How can the big box store mix the perfect shade of English Wedgwood right before your eyes? The answer is in highly-concentrated pigments that come in many different sizes up to a whopping five gallons. Now, just imagine the amount of watercolor, acrylic, or other types of paint that could be made by simply scraping the walls of an empty 5-gallon tub, which you know is just getting thrown away with all that usable pigment inside.
Not only is [technoplastique] making watercolors and other paints out of these pigments, but their true focus is on creating an easily-reproducible process for turning not just pigments into paint, but other things as well, like dried turmeric, charcoal, or any other feasible material.
The process will likely take the form of an open-source three-roller milling machine, which are commonly used in paint manufacture. Basically you have three rollers that process the pigment and binder, and the mixture is run through as many times as necessary. Although they are fairly simple machines in design, building them to work well requires adherence to precise technical specs.
We can’t wait to see what [technoplastique] comes up with to use for the stainless steel rollers. The rest of the plan involves a Raspberry Pi Pico, one DC motor per roller, a motor shield, and a power supply, but the rollers are pretty crucial. If you have any ideas other than steel rolling pins (the kitchen kind) or pipe couplings (which are too short, anyway), let us know in the comments!
The ability to look at a pile of trash, and see the for treasure is a skill we hold in high regard around here. [Meanwhile in the Garage] apparently has this skill in spades and built himself a metal bar bending machine using an old flywheel and starter pinion gear.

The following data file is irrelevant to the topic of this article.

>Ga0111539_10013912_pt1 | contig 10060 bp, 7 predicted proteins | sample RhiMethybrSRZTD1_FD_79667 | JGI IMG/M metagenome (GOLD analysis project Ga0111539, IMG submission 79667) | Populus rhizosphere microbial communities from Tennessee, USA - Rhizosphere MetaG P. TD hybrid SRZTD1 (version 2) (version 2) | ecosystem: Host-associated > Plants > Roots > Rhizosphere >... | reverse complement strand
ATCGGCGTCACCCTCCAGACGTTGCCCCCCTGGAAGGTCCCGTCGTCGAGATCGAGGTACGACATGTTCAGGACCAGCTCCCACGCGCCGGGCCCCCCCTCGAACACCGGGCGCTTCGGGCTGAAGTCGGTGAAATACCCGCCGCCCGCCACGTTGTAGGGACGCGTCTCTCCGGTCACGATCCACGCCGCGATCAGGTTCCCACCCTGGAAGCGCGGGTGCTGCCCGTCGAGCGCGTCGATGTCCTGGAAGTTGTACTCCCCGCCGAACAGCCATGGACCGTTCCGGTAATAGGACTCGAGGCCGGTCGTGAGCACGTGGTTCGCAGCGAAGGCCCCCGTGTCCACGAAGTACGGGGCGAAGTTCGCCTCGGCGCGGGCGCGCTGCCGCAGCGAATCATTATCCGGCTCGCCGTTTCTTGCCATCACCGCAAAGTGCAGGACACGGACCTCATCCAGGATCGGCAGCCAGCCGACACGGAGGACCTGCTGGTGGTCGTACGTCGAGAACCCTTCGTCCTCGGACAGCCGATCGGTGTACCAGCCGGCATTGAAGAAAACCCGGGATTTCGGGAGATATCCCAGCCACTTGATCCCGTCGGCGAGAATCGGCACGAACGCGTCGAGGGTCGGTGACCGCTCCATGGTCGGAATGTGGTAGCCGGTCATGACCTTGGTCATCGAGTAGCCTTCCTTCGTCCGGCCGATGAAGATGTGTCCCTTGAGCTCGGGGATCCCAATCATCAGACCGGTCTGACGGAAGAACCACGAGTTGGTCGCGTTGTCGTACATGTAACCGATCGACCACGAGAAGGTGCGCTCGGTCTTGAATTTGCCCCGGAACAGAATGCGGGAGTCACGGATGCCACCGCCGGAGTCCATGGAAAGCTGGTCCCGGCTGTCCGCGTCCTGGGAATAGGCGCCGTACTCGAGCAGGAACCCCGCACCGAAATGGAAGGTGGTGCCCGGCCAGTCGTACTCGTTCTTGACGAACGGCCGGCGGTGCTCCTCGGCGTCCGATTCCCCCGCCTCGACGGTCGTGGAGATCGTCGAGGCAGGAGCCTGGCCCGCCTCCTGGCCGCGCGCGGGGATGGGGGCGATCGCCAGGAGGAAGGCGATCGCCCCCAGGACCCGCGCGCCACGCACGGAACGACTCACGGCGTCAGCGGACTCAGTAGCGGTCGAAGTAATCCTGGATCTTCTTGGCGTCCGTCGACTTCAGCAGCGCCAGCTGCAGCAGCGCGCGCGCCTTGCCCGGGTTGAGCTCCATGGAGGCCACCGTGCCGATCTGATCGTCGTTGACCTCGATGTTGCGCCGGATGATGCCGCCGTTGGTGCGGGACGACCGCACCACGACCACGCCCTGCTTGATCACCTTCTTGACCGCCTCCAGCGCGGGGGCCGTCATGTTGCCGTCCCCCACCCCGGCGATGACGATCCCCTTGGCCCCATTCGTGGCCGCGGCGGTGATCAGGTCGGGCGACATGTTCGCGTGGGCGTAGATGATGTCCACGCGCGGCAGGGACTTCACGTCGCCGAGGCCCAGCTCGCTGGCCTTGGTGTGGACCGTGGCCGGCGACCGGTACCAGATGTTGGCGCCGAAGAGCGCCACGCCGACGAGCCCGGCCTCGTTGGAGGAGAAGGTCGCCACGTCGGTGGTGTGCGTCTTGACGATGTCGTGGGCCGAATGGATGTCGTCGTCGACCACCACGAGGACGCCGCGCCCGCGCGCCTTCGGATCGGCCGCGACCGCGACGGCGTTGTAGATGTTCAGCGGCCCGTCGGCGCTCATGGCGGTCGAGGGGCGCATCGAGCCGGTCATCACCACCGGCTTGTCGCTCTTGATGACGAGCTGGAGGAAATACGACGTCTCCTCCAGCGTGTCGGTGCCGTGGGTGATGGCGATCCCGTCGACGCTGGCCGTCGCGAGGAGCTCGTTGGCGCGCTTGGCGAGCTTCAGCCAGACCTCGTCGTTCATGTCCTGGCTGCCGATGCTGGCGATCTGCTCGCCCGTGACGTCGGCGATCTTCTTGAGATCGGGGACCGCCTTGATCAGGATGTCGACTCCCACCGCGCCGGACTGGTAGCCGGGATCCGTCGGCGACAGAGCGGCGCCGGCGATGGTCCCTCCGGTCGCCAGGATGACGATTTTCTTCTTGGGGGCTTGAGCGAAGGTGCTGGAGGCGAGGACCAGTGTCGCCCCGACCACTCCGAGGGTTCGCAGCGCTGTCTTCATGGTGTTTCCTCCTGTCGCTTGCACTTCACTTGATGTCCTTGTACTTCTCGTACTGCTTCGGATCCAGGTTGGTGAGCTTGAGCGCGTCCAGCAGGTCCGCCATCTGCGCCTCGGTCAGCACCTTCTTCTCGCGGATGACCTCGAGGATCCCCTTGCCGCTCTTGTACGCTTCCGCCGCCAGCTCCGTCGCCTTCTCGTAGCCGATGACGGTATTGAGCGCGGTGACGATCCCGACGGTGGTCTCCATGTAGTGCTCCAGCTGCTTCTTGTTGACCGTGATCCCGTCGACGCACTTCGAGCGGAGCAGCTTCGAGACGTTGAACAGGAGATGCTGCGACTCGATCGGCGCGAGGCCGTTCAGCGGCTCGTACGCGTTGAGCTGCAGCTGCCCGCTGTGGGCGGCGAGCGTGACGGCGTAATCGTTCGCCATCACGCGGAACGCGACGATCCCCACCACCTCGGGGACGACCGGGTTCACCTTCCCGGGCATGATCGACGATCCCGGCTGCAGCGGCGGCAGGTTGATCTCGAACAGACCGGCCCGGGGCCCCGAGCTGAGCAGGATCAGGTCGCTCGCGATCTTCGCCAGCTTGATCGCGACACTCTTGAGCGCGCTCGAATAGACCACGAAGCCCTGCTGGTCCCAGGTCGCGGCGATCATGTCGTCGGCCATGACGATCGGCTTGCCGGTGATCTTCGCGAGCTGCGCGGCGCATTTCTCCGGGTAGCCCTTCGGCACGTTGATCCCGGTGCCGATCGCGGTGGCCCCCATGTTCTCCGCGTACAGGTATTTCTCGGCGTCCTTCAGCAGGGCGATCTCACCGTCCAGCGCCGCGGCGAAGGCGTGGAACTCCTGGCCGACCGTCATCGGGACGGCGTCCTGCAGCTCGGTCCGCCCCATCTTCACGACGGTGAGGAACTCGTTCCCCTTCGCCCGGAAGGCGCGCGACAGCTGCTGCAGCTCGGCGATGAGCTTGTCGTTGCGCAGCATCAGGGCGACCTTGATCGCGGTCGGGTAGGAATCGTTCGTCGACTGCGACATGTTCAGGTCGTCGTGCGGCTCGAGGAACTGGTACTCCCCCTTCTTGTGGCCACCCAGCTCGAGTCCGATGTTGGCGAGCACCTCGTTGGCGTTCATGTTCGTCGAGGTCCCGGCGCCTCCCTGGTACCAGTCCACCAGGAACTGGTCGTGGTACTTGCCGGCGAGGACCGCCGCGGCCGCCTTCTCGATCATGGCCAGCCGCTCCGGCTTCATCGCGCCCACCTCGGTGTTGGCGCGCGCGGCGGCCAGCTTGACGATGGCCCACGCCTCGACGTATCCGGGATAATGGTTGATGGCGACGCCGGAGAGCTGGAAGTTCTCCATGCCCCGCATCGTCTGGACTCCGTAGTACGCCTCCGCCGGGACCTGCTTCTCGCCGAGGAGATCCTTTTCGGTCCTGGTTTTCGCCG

To bend metal using muscle power alone requires some sort of mechanical advantage. Usually this involves a bending tool with a long lever, but [Meanwhile in the Garage] decided to make use of the large gear ratio between a car’s starter motor and the flywheel it drives. This does away with the need for a long lever and allows bending to almost 270° with a larger radius. Lathe and milling work features quite prominently, including to make the bend formers, drive shaft and bushings and to modify the flywheel to include a clamp. The belt sander that is used to finish a number of the parts is also his creation. While the machine tools definitely helped, a large amount of creativity and thinking outside the box made this project possible and worth the watch.
We’ve featured a number of scrap-built tools including a milling machine, sheet metal hole punch and a hydraulic bench vice. Keep them coming!
Some scrap wood, a few pieces of sheet metal, a quartet of old gear motors, and a few basic hand tools. That’s all it takes to build an omni-bot with Mecanum wheels, if you’ve got a little know-how too.
For the uninitiated, Mecanum wheels can rotate in any direction thanks to a series of tapered rollers around the circumference that are canted 45° relative to the main axle. [Navin Khambhala]’s approach to Mecanum wheel construction is decidedly low tech and very labor intensive, but results in working wheels and a pretty agile bot. The supports for the rollers are cut from sheet steel and bent manually to hold the wooden rollers, each cut with a hole saw and tapered to a barrel shape on a makeshift lathe. Each wheel is connected directly to a gear motor shaft, and everything is mounted to a sheet steel chassis. The controls are as rudimentary as the construction methods, but the video below shows what a Mecanum-wheeled bot can do.
There’s a lot of room here for improvement, but mainly in the manufacturing methods. The entire wheel could be 3D printed, for instance, or even laser cut from MDF with a few design changes. But [Navin] scores a win for making a working wheel and a working bot from almost nothing.
Continue reading “Scrap Wood And Metal Combined For DIY Mecanum Wheels”